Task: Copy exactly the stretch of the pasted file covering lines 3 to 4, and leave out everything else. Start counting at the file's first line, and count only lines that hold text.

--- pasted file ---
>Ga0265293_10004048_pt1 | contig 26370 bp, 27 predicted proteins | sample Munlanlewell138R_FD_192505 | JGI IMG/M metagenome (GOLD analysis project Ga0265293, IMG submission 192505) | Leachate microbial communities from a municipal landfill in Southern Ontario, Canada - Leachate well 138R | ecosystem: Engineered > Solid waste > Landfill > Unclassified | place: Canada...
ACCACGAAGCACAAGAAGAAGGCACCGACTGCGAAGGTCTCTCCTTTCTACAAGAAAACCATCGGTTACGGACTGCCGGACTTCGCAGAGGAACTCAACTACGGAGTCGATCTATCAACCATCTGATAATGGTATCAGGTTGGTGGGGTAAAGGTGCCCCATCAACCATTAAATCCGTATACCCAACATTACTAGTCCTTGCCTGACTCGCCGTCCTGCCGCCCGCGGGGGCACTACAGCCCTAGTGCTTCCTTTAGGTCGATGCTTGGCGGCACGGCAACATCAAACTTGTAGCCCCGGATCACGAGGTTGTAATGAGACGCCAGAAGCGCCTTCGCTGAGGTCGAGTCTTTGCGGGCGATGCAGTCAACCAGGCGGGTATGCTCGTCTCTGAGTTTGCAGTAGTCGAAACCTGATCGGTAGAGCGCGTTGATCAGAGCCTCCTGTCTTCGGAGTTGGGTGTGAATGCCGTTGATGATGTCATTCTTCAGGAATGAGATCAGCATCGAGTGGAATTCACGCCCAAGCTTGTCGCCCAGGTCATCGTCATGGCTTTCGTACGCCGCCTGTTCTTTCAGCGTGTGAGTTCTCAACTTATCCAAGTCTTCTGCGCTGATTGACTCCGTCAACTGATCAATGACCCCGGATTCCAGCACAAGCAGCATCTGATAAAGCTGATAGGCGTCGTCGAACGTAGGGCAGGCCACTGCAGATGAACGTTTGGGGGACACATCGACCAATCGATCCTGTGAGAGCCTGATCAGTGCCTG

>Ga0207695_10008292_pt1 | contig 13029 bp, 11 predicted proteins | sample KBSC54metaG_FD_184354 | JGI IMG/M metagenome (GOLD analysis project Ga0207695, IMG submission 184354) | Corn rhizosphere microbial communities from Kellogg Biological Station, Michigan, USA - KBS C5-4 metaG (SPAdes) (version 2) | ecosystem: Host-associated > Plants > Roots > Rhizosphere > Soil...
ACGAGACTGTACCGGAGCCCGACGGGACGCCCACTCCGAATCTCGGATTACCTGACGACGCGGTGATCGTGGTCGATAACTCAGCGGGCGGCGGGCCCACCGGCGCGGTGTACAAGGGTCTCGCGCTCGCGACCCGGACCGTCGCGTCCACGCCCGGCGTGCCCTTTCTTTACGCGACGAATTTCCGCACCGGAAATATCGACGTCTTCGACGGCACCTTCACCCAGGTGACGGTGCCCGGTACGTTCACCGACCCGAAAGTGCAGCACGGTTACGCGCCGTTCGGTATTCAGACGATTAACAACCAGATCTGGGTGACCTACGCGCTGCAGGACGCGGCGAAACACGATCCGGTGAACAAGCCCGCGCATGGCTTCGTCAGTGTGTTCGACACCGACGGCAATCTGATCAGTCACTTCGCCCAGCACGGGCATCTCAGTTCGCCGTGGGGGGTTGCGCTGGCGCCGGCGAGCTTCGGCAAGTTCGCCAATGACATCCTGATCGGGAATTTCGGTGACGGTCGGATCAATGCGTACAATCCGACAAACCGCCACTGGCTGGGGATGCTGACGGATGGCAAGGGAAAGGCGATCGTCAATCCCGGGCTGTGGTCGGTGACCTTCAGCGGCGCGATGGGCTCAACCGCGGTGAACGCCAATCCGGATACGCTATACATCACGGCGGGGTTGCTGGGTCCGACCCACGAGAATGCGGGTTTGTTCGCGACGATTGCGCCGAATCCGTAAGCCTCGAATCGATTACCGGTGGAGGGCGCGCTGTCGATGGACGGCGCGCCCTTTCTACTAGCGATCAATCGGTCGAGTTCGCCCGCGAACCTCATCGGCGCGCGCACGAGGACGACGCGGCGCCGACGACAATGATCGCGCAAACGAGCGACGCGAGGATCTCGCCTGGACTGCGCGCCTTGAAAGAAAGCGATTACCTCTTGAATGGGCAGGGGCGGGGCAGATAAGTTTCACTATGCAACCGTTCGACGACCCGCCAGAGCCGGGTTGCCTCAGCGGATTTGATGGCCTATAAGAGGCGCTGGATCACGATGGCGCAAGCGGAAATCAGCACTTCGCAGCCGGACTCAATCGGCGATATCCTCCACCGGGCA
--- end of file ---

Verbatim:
>Ga0207695_10008292_pt1 | contig 13029 bp, 11 predicted proteins | sample KBSC54metaG_FD_184354 | JGI IMG/M metagenome (GOLD analysis project Ga0207695, IMG submission 184354) | Corn rhizosphere microbial communities from Kellogg Biological Station, Michigan, USA - KBS C5-4 metaG (SPAdes) (version 2) | ecosystem: Host-associated > Plants > Roots > Rhizosphere > Soil...
ACGAGACTGTACCGGAGCCCGACGGGACGCCCACTCCGAATCTCGGATTACCTGACGACGCGGTGATCGTGGTCGATAACTCAGCGGGCGGCGGGCCCACCGGCGCGGTGTACAAGGGTCTCGCGCTCGCGACCCGGACCGTCGCGTCCACGCCCGGCGTGCCCTTTCTTTACGCGACGAATTTCCGCACCGGAAATATCGACGTCTTCGACGGCACCTTCACCCAGGTGACGGTGCCCGGTACGTTCACCGACCCGAAAGTGCAGCACGGTTACGCGCCGTTCGGTATTCAGACGATTAACAACCAGATCTGGGTGACCTACGCGCTGCAGGACGCGGCGAAACACGATCCGGTGAACAAGCCCGCGCATGGCTTCGTCAGTGTGTTCGACACCGACGGCAATCTGATCAGTCACTTCGCCCAGCACGGGCATCTCAGTTCGCCGTGGGGGGTTGCGCTGGCGCCGGCGAGCTTCGGCAAGTTCGCCAATGACATCCTGATCGGGAATTTCGGTGACGGTCGGATCAATGCGTACAATCCGACAAACCGCCACTGGCTGGGGATGCTGACGGATGGCAAGGGAAAGGCGATCGTCAATCCCGGGCTGTGGTCGGTGACCTTCAGCGGCGCGATGGGCTCAACCGCGGTGAACGCCAATCCGGATACGCTATACATCACGGCGGGGTTGCTGGGTCCGACCCACGAGAATGCGGGTTTGTTCGCGACGATTGCGCCGAATCCGTAAGCCTCGAATCGATTACCGGTGGAGGGCGCGCTGTCGATGGACGGCGCGCCCTTTCTACTAGCGATCAATCGGTCGAGTTCGCCCGCGAACCTCATCGGCGCGCGCACGAGGACGACGCGGCGCCGACGACAATGATCGCGCAAACGAGCGACGCGAGGATCTCGCCTGGACTGCGCGCCTTGAAAGAAAGCGATTACCTCTTGAATGGGCAGGGGCGGGGCAGATAAGTTTCACTATGCAACCGTTCGACGACCCGCCAGAGCCGGGTTGCCTCAGCGGATTTGATGGCCTATAAGAGGCGCTGGATCACGATGGCGCAAGCGGAAATCAGCACTTCGCAGCCGGACTCAATCGGCGATATCCTCCACCGGGCA